July 1986 was an unusually active month for moderate to strong earthquakes in California, with three events occurring in less than two weeks. Each had mild to moderate effects and began on July 8 with the event near Palm Springs. The second event was a M5.8 shock that occurred off the coast of Oceanside on July 13. While the earthquake off the southern California coast occurred in an area thought to be capable of generating a tsunami, the earthquake near Palm Springs occurred on a portion of the southern San Andreas Fault system that has been designated a seismic gap and is a likely location for a very large future earthquake. The Chalfant Valley earthquake occurred on July 21 along the White Mountains Fault Zone near Bishop.
The San Andreas Fault (SAF) spans nearly the length of California, where much of its length the fault is clearly identifiable, especially from San Francisco to near Cajon Pass. There, the fault splays into several branches. Several unusual characteristics are displayed further to the southeast in the area of the San Gorgonio Pass. There are no lateral stream offsets (that are associated with strike-slip faulting) near the pass like there are along other segments (one researcher indicated that thrust faulting was the dominant type of fault displacement at the pass). There are no great earthquakes that are known to have occurred at the pass, where the main trace of the SAF is marked by numerous sag ponds and north-facing scarps. The Banning Fault lies about two miles to the south of these features.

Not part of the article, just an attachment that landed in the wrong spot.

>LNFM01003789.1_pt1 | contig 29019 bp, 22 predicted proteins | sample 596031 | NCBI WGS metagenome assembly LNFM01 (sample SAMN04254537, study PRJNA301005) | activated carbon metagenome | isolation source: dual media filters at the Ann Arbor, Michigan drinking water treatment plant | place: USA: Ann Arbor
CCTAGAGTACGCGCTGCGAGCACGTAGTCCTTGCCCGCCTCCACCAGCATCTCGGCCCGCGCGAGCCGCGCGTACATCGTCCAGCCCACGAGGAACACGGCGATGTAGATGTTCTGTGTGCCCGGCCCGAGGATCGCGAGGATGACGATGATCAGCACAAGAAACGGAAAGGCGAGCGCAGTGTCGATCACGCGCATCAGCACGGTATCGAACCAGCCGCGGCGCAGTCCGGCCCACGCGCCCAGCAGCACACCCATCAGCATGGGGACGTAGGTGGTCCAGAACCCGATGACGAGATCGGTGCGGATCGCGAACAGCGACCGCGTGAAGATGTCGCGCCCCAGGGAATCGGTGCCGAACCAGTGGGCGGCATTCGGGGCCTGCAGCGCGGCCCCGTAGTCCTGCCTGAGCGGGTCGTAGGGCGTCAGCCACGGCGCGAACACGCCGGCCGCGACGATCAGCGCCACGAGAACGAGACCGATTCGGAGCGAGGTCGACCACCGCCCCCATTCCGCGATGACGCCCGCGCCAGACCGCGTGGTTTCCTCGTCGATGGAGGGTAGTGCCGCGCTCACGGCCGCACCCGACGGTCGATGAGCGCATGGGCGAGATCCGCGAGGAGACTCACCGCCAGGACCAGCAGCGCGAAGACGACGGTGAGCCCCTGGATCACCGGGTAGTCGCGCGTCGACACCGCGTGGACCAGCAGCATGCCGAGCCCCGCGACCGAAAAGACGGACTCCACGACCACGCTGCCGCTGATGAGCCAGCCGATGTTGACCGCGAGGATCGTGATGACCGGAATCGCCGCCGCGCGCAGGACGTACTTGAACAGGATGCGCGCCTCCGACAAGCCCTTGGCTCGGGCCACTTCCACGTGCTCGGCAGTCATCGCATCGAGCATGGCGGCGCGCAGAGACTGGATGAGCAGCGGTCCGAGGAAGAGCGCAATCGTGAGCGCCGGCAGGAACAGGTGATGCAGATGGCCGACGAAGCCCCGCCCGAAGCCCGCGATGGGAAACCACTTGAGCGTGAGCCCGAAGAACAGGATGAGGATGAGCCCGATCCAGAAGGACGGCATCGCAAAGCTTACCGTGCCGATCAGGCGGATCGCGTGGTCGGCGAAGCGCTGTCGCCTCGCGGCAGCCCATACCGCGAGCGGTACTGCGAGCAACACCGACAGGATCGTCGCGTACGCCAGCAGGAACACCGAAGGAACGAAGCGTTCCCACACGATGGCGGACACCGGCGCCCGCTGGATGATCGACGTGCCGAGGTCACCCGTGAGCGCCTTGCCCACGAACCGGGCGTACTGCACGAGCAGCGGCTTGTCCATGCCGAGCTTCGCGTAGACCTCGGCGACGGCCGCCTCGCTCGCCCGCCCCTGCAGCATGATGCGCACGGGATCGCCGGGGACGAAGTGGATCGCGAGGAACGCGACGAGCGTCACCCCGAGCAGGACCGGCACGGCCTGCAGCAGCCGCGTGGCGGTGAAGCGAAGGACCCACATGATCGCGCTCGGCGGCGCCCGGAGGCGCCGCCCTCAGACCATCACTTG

Early research indicated that the Banning Fault comprises three segments and that the nearly-parallel Garnet Hill Fault lies just to the south. The epicenter of the July 8 earthquake was located in this convoluted area of faults between two segments of the Banning Fault and the Mission Creek strand of the San Andreas Fault, about 16 miles (25 km) northwest of where these two faults converge to form the Coachella Valley segment of the SAF. The focal mechanism (as defined by first motions) showed pure right-lateral strike-slip on a fault trending west-northwest that dipped to the north at 45°. As many of the aftershocks and previous events in the area showed oblique-reverse motion, researchers did not exclude the possibility that the rupture started as horizontal motion, then transitioned into movement that included some vertical motion.
In North Palm Springs, four homes and sixteen businesses were destroyed, and an additional 100 mobile homes and 100 businesses were damaged. In Whitewater Canyon, chimneys fell and three homes were destroyed, and ceramic columns were broken and a transformer was displaced at the Devers electrical substation. The Windy Point Bridge was displaced on the I-10 northwest of Palm Springs and was considered major damage.
Other temporary roadway closures included State Route 111, which was closed until the following evening, and State Route 74 and State Route 243 that were reopened later in the day. State Route 62, which crosses the Banning and Mission Creek Faults, was not immediately reopened due to buckled pavement. The California Aqueduct was damaged at several locations and water had to be diverted into a lake bed, and up to 80,000 people lost power for a portion of the day. Two fires in Riverside County caused serious damage, including a glass company that sustained $45,000 in damage, and several other brush fires.
The shock was captured by strong motion stations that were operated by the United States Geological Survey, the California Division of Mines and Geology and a private company. Altogether, the networks comprised about seventy-five stations, mainly including ground response stations, but also included seventeen buildings, nine dams, a power plant, and a freeway interchange. The stations were triggered at distances of up to 110 miles (180 km), with a strong motion duration of greater than three seconds at five of the closest stations. The strongest acceleration (.778g) occurred at the North Palm Springs Post Office on the vertical axis.